Today, in what is sadly my final blog for RECIRC (next month I will be moving to York to take up a lectureship in early modern British history) I thought I would reflect broadly on the convent archives I have had the pleasure of working through in the last 23 months. The archives have proved fruitful sites for uncovering new women’s writing, and evidence of their reception and circulation.
During my time on the project I have visited the archives of 9 out of the 22 English convents established in exile over the course of the seventeenth century (check out the Who Were the Nuns database for more information on these foundations): the Brussels Benedictines, Dunkirk Benedictines and Louvain Augustinians (their archives now at Douai Abbey, which is the blog’s featured photo), Syon Bridgettines, the material from the Poor Clares at Aire, Dunkirk, Gravelines, and Rouen held in Durham Special Collections, and the Liege Sepulchrines. Alongside this I have explored the reception and circulation of female authors within the Tixall circle, which involves convent authors such as the Louvain Augustinian prioress Winefrid Thimelby. (The Tixall letters are held in the British Library, London and see also the EMLO catalogue).
I have examined the material relating to the Blue Nuns and other Catholic correspondence held at the Archive of the Archdiocese of Westminster (London) and I have also looked at letters from Cambrai, Paris and Ghent Benedictine nuns held at the Bodleian library (Oxford), which includes the well-known royalist correspondence of Mary Knatchbull, Abbess of the Ghent Benedictine convent.
Before I started my archival research I was aware of approximately forty English convent authors from the period 1550-1700. These included letter-writing nuns such as Winefrid Thimelby and Mary Knatchbull, and translators such as Mary Percy, Abbess of the Benedictine convent in Brussels (for more on Percy and the convent see my previous blogs). Percy translated the Jesuit Achilles Galliardi’s Abridgement of Christian Perfection into English, and it was first published in 1612.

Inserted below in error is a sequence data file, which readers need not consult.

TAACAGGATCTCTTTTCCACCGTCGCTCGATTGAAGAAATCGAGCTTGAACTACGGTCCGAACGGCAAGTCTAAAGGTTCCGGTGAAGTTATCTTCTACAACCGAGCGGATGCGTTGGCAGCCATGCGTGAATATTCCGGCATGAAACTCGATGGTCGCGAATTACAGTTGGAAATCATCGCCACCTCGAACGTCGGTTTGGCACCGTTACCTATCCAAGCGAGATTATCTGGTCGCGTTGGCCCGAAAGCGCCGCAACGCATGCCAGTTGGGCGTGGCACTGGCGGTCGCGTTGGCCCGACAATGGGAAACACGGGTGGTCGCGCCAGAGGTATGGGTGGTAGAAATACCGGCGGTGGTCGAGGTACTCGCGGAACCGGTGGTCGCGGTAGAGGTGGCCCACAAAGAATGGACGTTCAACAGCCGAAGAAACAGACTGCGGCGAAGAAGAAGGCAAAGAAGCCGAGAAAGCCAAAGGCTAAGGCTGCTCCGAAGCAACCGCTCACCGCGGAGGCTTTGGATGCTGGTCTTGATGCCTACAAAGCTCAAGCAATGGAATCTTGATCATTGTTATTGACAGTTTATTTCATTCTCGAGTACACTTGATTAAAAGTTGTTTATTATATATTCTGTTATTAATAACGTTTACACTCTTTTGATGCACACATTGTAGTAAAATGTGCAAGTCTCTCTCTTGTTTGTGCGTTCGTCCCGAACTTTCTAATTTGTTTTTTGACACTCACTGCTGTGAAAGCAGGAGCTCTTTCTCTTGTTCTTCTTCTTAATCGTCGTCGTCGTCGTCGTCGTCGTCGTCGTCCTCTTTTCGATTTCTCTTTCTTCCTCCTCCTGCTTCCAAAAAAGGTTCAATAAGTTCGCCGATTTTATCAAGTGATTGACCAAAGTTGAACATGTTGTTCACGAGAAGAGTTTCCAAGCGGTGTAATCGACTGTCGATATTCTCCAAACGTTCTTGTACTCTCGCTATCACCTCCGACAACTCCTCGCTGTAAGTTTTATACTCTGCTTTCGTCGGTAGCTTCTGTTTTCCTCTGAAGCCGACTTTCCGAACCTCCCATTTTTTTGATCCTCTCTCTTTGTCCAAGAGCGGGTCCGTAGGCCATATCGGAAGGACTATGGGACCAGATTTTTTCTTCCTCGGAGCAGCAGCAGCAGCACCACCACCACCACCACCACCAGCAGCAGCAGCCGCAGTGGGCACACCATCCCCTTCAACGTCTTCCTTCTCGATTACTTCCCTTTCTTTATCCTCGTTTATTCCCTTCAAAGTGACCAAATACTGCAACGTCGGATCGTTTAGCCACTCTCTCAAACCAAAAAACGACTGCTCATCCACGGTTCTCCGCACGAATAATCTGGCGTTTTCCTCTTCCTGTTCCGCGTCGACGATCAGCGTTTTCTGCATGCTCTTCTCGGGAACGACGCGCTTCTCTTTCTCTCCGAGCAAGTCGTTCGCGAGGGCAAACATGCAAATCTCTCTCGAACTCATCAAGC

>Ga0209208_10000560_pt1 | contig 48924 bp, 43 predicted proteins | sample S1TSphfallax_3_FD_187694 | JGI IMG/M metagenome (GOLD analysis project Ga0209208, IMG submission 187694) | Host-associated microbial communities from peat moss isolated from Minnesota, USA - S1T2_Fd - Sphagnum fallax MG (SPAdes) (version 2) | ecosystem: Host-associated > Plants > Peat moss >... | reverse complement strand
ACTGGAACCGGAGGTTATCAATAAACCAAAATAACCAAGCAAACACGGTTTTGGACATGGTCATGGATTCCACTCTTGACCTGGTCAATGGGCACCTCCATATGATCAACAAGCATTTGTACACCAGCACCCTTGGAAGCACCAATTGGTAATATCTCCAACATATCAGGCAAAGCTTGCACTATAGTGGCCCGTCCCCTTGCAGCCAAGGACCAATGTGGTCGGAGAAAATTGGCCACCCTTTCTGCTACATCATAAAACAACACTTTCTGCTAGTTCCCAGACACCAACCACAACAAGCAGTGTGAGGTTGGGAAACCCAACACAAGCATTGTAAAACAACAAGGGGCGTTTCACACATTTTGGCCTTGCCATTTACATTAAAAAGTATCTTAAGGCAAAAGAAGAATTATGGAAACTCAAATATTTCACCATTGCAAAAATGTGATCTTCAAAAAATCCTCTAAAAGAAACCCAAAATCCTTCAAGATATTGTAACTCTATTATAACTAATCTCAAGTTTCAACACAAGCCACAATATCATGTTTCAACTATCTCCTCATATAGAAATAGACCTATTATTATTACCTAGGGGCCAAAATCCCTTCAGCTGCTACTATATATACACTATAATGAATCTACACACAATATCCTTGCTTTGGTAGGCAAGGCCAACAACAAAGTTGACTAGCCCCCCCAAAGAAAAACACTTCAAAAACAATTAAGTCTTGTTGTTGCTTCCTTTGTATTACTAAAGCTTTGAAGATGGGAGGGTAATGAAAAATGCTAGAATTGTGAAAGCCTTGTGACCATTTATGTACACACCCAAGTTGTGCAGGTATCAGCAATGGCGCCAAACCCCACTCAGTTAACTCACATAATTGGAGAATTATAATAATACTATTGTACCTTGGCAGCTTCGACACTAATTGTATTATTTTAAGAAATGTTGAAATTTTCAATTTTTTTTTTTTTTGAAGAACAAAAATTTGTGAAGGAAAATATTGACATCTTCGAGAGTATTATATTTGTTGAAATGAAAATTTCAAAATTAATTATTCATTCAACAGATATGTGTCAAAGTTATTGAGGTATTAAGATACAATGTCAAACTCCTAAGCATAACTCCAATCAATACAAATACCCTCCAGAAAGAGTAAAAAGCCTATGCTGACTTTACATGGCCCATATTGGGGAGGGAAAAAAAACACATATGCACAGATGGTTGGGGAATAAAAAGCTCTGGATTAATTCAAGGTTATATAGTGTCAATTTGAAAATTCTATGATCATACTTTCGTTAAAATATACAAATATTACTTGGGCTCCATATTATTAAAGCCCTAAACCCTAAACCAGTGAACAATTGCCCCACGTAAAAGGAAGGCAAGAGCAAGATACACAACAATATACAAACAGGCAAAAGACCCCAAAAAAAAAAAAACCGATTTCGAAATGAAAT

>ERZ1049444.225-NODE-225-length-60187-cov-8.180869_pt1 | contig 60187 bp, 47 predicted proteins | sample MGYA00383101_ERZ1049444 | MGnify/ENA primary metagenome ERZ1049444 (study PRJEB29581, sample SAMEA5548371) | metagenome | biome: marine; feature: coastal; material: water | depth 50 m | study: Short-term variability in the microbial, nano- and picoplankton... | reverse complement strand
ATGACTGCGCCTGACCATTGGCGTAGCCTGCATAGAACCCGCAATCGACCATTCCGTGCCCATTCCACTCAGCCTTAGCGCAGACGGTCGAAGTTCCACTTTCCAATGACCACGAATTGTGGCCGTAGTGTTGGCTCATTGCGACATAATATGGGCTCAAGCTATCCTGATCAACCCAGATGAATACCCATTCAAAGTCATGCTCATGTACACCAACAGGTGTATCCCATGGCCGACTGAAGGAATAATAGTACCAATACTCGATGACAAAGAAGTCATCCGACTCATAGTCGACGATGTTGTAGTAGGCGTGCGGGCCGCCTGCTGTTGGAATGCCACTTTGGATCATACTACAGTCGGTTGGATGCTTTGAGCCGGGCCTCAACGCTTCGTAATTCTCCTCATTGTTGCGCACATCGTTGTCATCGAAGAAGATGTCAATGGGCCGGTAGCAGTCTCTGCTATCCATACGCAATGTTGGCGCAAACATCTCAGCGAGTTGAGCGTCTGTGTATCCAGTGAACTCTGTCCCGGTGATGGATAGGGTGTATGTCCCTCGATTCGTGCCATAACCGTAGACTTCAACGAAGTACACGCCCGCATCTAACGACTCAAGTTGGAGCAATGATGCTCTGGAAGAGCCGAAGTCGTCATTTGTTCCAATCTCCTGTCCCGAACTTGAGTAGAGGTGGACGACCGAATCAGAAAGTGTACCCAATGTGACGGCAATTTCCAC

Since then, combing through the convent archives has led to my discovery of over 150 new women writers, the majority of them female religious. These authors, and their works, have subsequently been entered into the RECIRC database. One such author is Ursula Hewicke whose letters and petitions to the Archbishop we have seen in previous blogs.
My research has generated 2000 instances of reception from around 500 reception sources such as letters, polemical treatises, chronicles and martyrologies, with the latter often being particularly significant sites of reception and circulation.
I discovered the highest number of receptions within ‘Weldon’s Memorials’, a manuscript martyrology compiled by the Benedictine monk Ralph Weldon between 19 June and 7 November 1707 at St Edmund’s monastery, Paris – now Douai Abbey in Woolhampton, Berkshire (see featured photo). The Memorials contain 202 instances of reception, which range from simple references to authors by name, extended commentaries about named authors (there are several pages, for example, on Mary Ward), references to specific works (such as the hitherto unknown Life of Ambrose Barlow by Clementia Cary, Benedictine nun from Cambrai and daughter of Lady Falkland) and to partial and full transcriptions of female-authored works. For example, Weldon transcribed vast swathes of the chronicle of the Benedictine convent of our Blessed Lady of Good Hope, Paris which was penned collectively by nuns within that community after 1665.
As the project moves forward into its analysis phase it will be fascinating to see the trends that arise from this data. For example, a question that has arisen for me over the last 23 months surrounds collective and individual authorship. It has by now almost become a truism to assert that nuns wrote most often as a community rather than as individuals, and where attribution has arisen it has often been posthumously by modern scholars. But is this reflected in the way that female authors were received during the period? Based on what I have seen, I suspect not. To prove this we will soon be able to visualise the ways in which both individual and collective convent authors were received, and quantitatively assess their authorial reputations. As a result, I wonder if the contemporary reputations of individual convent authors were in fact more widespread than we have previously recognised.
PS – The featured photo is of Douai Abbey, Upper Woolhampton. Taken by Dom Hugh Somerville-Knapman. Follow Douai on Instagram here.